Well, despite being quite the workout for my surgeon, my internal hernia repair went well and I was back in my room within a few hours. I was in a good bit of pain, but had the “magic button” dispensing morphine when I wanted it. So far it seemed my gastric bypass surgery complication was under control.
The hospital, however, despite being a “center of excellence” for gastric bypass surgeries and doing boatloads of them every year, had no idea how to handle a patient who was a prior bypass patient in for something else. It was the third meal they brought me before my ‘clear liquids’ were all sugar free. And when I was bumped up to “gastric bypass stage 2″ (which should have been mushy stuff heavy on the protein) I got things like pancakes and grits.
Overall, it was pretty uneventful and by Saturday morning (October 18th) they let me go home. Unfortunately, my troubles were not yet over.
All Is Not Yet Well
I was on stage 2 foods, so mostly I ate soup. But on about Monday, I began having problems. Whenever I would eat anything thicker than chicken broth, I’d get terrible cramps. In fact, it started feeling a whole lot like the pain that took me to the ER in the first place.
Wednesday, October 22 was my follow-up appointment. By that time I could eat nothing at all and was only drinking Propels. I had lost 10 pounds over the prior 7 days. Not the way you want to do that.
As I came in for my appointment, my nurse was very reassuring. She, too, had had the exact same complication 2 years out from her gastric bypass surgery. She agreed with how horribly painful it was, but assured me that it would pass and that it wouldn’t interfere with weight loss. In the long run, it would be a blip on my radar. She’s very sweet, always positive and encouraging. And she is quite the picture of gastric bypass success. But she’d not had problems eating after her incident.
The Doc came in, very chipper, teasing me about what a challenge I’d been. Then I told him about not being able to eat, and he got a very serious look on his face and all joking ceased. “Don’t look at me like that!” I said, because he was really making me nervous.
“Well, we’ll have to check it out to see if there’s still any twisting or blockage,” he said. “I’ll schedule you for an Upper GI.”
He then said we’d remove half of my 46 staples as it was now 1 week after my surgery. I asked if he’d be doing it and the man who’s now performed 3 major operations on me said, “No way – makes me nauseas!” and left. Laughing like that was painful but did make me feel some better.
The next day I had to be back at the hospital at 7:30 AM. My family has already been thrown into a turmoil with me unable to do anything for anybody. My husband has used up all of his time off at work. But he has to be there at 7:30. My kids go to a Christian school so we have to take them and pick them up. The earliest they can arrive is 7:30. How would we work this out?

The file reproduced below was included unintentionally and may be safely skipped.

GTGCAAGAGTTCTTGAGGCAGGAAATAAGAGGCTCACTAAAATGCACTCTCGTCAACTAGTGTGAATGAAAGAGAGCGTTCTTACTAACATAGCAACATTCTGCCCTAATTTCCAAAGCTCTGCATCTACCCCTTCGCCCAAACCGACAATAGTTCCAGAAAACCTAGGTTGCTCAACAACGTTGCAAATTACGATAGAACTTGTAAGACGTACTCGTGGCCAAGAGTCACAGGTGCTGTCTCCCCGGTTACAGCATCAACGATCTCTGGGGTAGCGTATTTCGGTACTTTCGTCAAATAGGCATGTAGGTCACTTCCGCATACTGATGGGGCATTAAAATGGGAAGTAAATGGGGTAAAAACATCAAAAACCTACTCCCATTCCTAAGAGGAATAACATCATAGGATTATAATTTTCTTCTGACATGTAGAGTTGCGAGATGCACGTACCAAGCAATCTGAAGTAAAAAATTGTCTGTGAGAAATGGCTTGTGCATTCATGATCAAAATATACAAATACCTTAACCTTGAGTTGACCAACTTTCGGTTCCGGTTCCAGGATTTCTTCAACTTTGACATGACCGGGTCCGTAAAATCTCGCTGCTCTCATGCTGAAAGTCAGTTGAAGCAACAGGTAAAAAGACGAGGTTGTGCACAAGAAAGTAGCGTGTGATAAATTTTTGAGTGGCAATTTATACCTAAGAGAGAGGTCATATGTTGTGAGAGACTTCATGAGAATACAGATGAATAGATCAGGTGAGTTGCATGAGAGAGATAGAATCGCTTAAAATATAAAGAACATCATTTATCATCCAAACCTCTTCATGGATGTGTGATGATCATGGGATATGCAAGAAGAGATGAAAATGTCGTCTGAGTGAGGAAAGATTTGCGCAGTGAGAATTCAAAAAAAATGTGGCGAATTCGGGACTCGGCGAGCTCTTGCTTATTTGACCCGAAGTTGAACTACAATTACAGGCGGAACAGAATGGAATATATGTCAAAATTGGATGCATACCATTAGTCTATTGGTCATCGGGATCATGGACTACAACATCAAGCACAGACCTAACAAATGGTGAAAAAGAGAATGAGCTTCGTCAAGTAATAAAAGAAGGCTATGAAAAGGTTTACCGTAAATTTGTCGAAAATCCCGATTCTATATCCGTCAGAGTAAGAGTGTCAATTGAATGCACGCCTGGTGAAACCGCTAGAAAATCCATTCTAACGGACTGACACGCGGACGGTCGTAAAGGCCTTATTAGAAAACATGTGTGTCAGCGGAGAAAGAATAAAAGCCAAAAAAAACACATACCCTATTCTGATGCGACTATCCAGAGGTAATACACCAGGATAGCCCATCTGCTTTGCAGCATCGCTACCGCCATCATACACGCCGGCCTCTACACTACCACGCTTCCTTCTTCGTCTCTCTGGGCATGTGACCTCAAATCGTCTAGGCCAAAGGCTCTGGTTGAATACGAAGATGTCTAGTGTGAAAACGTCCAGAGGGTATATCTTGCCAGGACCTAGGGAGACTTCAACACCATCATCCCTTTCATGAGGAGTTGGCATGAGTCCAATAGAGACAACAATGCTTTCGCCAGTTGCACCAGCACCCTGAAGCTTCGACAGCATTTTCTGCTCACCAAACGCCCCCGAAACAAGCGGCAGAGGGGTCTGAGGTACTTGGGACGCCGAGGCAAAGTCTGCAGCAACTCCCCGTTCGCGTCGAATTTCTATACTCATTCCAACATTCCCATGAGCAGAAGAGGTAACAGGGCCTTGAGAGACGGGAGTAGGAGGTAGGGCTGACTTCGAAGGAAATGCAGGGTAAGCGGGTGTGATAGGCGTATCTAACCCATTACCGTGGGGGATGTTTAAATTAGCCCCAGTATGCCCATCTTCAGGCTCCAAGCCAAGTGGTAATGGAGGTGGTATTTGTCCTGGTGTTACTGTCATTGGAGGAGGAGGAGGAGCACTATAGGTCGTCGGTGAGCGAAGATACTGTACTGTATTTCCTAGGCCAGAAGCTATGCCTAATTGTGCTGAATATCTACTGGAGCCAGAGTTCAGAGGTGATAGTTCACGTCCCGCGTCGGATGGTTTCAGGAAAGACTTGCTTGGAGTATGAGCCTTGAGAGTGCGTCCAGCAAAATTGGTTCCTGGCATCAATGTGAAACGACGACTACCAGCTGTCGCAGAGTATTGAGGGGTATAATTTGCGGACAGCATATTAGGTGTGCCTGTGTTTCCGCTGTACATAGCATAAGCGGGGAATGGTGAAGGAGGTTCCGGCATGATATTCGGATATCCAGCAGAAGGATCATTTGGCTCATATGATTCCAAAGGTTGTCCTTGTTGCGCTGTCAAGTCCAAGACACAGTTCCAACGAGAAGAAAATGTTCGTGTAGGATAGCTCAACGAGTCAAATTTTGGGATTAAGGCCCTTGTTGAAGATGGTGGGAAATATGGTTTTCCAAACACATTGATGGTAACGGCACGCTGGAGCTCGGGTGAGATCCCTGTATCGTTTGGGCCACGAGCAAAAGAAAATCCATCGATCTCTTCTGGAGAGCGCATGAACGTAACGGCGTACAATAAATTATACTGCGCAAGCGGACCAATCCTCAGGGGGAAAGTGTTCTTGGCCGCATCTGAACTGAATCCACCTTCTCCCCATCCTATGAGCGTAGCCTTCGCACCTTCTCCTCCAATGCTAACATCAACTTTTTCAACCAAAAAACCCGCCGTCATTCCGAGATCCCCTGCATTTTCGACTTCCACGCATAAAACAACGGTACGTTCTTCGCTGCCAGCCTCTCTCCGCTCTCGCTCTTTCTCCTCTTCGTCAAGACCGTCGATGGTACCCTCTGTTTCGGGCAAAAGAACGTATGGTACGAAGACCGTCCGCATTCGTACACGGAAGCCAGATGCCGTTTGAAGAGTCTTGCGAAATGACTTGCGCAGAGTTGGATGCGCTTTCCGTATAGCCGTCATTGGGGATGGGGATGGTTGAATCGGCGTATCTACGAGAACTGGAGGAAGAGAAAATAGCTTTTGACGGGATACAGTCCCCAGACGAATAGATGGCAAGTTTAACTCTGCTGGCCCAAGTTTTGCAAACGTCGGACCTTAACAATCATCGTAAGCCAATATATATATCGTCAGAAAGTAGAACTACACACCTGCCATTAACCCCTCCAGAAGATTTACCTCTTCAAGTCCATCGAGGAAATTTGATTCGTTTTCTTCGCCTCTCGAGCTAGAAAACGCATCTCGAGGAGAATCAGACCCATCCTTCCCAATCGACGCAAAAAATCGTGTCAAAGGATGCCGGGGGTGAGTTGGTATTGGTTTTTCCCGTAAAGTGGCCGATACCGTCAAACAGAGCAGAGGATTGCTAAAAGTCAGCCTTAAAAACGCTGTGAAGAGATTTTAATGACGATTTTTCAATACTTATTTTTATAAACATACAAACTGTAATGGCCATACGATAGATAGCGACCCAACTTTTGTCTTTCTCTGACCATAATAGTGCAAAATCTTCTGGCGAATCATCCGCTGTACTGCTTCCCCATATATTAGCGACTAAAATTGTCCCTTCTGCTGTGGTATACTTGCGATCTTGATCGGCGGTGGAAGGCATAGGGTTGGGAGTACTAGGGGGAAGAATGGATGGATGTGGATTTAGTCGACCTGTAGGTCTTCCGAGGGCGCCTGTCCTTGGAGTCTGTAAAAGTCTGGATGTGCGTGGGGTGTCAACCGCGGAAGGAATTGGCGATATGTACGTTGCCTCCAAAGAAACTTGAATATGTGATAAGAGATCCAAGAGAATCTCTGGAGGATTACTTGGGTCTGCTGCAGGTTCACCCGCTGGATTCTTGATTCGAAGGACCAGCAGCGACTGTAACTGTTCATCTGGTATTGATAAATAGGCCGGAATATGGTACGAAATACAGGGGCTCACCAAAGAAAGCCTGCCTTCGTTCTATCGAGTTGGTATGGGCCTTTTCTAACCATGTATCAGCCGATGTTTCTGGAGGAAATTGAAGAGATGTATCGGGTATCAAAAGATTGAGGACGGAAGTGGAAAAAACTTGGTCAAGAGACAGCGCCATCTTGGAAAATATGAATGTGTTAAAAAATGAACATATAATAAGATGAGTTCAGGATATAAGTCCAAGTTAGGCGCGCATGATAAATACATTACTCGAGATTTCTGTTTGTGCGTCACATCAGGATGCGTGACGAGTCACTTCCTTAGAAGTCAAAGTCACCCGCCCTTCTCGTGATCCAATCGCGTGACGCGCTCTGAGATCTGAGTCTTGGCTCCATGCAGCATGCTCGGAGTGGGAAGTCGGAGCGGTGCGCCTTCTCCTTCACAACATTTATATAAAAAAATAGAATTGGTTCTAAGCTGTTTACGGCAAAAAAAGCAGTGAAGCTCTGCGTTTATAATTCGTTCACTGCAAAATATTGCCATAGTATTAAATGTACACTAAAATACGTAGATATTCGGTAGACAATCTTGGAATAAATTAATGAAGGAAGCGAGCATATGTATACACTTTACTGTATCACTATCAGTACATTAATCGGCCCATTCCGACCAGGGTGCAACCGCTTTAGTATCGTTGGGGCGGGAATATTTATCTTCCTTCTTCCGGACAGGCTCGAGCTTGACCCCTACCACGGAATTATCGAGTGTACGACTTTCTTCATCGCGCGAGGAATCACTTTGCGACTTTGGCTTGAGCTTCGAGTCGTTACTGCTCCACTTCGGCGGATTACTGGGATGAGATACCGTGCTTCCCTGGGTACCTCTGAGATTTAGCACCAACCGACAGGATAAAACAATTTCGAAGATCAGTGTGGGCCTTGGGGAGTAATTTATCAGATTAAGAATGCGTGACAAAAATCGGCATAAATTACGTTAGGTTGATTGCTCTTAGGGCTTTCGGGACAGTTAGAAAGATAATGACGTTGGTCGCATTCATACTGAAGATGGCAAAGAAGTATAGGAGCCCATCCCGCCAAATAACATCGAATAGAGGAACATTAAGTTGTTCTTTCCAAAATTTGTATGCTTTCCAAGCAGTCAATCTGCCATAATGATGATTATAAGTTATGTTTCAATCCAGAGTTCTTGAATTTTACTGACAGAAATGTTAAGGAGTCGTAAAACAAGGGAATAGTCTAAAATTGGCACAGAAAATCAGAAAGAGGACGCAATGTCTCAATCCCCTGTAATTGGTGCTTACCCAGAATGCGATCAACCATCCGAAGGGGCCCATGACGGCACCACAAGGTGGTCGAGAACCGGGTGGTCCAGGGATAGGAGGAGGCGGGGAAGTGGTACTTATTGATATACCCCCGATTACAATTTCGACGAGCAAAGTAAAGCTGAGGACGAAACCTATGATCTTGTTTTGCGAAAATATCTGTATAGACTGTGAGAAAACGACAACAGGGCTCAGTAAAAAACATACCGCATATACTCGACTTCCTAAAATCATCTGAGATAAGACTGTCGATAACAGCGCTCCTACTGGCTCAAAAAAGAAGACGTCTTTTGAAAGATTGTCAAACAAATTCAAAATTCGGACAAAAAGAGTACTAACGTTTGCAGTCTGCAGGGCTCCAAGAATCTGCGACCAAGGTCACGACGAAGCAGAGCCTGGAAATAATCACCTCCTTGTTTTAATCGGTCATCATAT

We got the kids up early and left them as they were getting ready for school (thankfully they came through and did what they needed to do), and my Mother In Law was to arrive about 20 minutes later to take them to school. My husband took me to the hospital, got me into a wheelchair at the front door and then had to leave me there. I could tell that nearly killed him, he hated to leave me. But I told him I’d be fine.
I was still in a LOT of pain. The upper GI consisted of drinking contrast and barium and then being X-Rayd. As I drank the first round of “goop” and stood before the machine, half a dozen people stood in the room watching this stuff progress into my digestive system. I felt very important.
One Great Wow Moment In The Midst Of My Misery
There was one great Wow moment in the middle of all this. The Radiologist was training someone new. The table you lay on could also stand up, and it had this little ledge at the bottom you stood on. The Radiologist was telling the trainee, “You set it up one way for people who are bigger. But when you have someone who’s a fairly small person, like this lady here, you can leave it like this.”
Did you catch that? I’m “a fairly small person.” I’ve never been called that before. Even in the midst of all this pain and anxiety, I couldn’t stop smiling over that one.
Well, it took several hours but the “goop” finally made it’s way all the way through my system. It gave me no cramps at all. And when all was said and done, the radiologist said he could see no problems at all.
“Which is good news and bad news,” he said. “The good news is there doesn’t seem to be anything wrong. The bad news is there’s nothing we can fix. If we could just send you home on a diet of Barium, you’d be good to go. But that’s not very nutritious.”
So I went home again. I thought well, maybe whatever was wrong is better now. So I tried some more soup that night, and OMG it hurt like I don’t know what. Something was obviously still very wrong.
I found out the next day exactly what – and how bad – the problem really was.